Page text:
We then conduct three additional atmospheric model experiments by dividing the topical SST forcing into three ocean basins: the tropical Atlantic, the Indian Ocean, and the tropical Pacific (see Fig. 2a). In each experiment, the atmospheric model is driven by the SST variability over only one ocean basin. We evaluate the linearity of the PWC response to the tropical SST forcings in CAM5 by adding the model responses of these three experiments (Fig. 4b), and comparing the additive result with the simulated PWC response in the entire-tropical forcing experiment (Fig. 4a). We find that the former resembles the latter surprisingly well, implying a linear relationship between the forcings from different ocean basins, which allows us to quantify the impacts from different ocean basins using these simulation results.

Movement of the PWC driven by different basins

We thus evaluate the impacts of the SST variability from each ocean basin (Fig. 4d–f) on the change of PWC. Both the Atlantic-forcing and the Pacific-forcing experiments produce a westward shift of the stream function (Fig. 4d, e). The Pacific-forcing drives a stronger intensification (red in Fig. 4e) of the stream function west to the dateline, whereas the Atlantic-forcing drives a stronger weakening of the PWC (blue in Fig. 4d) east to the dateline. Both the Pacific- and the Atlantic-forcing simulations strengthen the PWC (Fig. 4c), contributing to a total intensification of about 0.54 × 109 kg/s, comparable to the observed PWC trend (Fig. 1b).

We further quantify the degree of the westward shift of the PWC driven by different ocean basins. The tropical Atlantic warming drives a robust westward shift of all three measures (Fig. 4g, the west edge; Fig. 4h, the center; and Fig. 4i, the east edge) of the PWC, while the Pacific-forcing drives a westward shift of the center of the stream function. The overall impacts from the three tropical ocean basins causes a 4.3 ± 6.0° westward shift of the west edge (Fig. 4g), a 10.0 ± 8.9° shift of the center (Fig. 4h), and a 7.3 ± 5.6° shift of the east edge (Fig. 4i) of the PWC. The simulated movement of the west edge (Fig. 4g) is relatively weaker than that in the reanalysis (Fig. 1c). This difference is also obvious in the anomalous patterns of the stream function between the reanalysis (Fig. 1a) and the CAM5 results (Fig. 4a).

Physical processes involved in the westward shift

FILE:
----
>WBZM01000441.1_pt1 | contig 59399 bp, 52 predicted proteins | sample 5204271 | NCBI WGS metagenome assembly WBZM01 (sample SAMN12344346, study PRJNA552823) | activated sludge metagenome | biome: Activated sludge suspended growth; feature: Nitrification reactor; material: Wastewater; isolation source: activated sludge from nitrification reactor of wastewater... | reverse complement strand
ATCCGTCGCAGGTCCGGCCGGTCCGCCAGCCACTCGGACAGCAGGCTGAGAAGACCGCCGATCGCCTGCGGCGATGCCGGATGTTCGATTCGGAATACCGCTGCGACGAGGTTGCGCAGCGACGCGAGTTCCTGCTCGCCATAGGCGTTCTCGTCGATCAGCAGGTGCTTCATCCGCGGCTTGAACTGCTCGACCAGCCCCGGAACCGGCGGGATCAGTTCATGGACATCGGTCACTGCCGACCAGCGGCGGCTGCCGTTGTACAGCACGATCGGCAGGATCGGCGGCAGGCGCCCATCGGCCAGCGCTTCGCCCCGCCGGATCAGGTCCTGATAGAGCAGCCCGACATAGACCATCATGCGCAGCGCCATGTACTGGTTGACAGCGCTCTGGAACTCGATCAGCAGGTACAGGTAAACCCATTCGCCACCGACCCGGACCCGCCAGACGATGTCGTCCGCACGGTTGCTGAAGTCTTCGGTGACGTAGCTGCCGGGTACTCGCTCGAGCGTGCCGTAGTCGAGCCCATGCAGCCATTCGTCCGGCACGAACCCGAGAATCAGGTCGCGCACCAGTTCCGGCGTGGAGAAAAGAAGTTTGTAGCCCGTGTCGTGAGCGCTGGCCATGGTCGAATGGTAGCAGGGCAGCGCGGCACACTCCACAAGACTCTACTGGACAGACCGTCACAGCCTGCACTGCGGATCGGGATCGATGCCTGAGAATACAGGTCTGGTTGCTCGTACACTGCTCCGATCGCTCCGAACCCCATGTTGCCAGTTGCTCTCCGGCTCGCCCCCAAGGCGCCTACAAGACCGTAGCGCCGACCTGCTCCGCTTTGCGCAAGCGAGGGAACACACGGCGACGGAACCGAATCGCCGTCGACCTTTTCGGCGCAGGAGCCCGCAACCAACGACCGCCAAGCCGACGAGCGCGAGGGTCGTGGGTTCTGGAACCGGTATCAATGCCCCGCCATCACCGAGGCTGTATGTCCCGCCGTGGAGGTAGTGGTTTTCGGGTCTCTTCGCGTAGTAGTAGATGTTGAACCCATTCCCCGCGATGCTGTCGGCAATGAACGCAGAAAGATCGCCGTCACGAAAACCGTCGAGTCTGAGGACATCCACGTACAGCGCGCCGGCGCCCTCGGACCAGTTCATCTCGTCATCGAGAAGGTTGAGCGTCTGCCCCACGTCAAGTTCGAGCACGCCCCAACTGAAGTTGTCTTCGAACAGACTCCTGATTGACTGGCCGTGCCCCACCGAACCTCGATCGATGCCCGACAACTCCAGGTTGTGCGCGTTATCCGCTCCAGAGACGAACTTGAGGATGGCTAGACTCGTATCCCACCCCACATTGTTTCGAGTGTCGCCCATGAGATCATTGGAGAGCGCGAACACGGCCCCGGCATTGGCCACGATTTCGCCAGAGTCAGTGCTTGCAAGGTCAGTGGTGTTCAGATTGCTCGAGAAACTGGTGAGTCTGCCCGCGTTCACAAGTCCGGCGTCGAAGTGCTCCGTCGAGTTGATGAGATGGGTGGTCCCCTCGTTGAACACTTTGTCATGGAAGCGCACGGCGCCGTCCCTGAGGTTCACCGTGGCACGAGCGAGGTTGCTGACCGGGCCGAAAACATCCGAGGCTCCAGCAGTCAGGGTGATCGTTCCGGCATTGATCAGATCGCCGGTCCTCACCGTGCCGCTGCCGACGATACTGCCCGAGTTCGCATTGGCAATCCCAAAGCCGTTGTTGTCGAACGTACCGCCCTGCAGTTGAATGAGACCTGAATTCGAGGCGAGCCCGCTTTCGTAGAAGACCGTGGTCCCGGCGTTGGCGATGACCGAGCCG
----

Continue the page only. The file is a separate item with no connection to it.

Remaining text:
As revealed by many previous studies, the tropical SST anomalies contribute to the atmospheric circulation variability primarily by driving the deep atmospheric convection (Chiang and Zebiak 2000; Choi et al. 2015) and the associated Gill–Matsuno-type atmospheric circulation adjustment (Gill 1980).

The atmospheric response to the entire tropical SST forcing is dominated by deep convection over the western Pacific and subsidence over the central Pacific, together with ascent over the Atlantic and the Indian basin (Fig. 5c). The wind response at the surface is dominated by an anomalous easterly over the central-western Pacific and a westerly over the eastern Pacific (Figs. 3b, 5a), well reproducing the observed surface wind changes (Fig. 3a).

Fig. 5
figure5

The horizontal and vertical profiles of the atmospheric circulation responses to the tropical SST forcing in the atmospheric model experiments. a Shows the horizonal profile of the surface wind response (vectors) to the SST forcing in the pan-tropical-forcing experiment, with the contours illustrating the 200 hPa geopotential height. c Shows the vertical profile of the same experiment, with vectors representing the zonal and vertical velocity, and the color shading illustrating the intensity of the vertical pressure velocity (omega, red indicates negative values and represents upwelling motion). b, d Show the horizontal and vertical profiles of the circulation responses in the Atlantic-forcing experiments. e, g Show the horizontal and vertical profiles of the circulation responses in the Pacific-forcing experiments, and f, h show the horizontal and vertical profiles of the circulation responses in the Indian Ocean-forcing experiments

The La Niña-like SST gradient over the tropical Pacific (Fig. 2a) contributes to both the deep convection over the western Pacific and the subsidence over the central Pacific (Fig. 5g), associated with a westward wind anomaly over the central-eastern Pacific (Figs. 3e, 5e). These circulation changes intensify the PWC and shift the center of the stream function to the west (Fig. 4e).

The SST warming over both the Atlantic and the Indian Ocean generates regional deep convection (Fig. 5d, h) and thus Gill-Matsuno circulations (Fig. 5b, f) with the one induced by the Atlantic being stronger. The Gill-Matsuno pattern induced by the Atlantic warming (Fig. 5b) involves anomalous westerlies over the eastern Pacific, together with a long Kelvin wave tail which leads to broad easterly wind anomalies over the central-western Pacific (Fig. 3d). The Atlantic warming-induced deep convection also drives anomalous easterlies over the eastern Pacific upper troposphere (Fig. 5d), further contributing to the subsidence over the central Pacific. These circulation changes weaken the PWC stream function over the eastern Pacific (Fig. 4d) and contribute to its westward shift.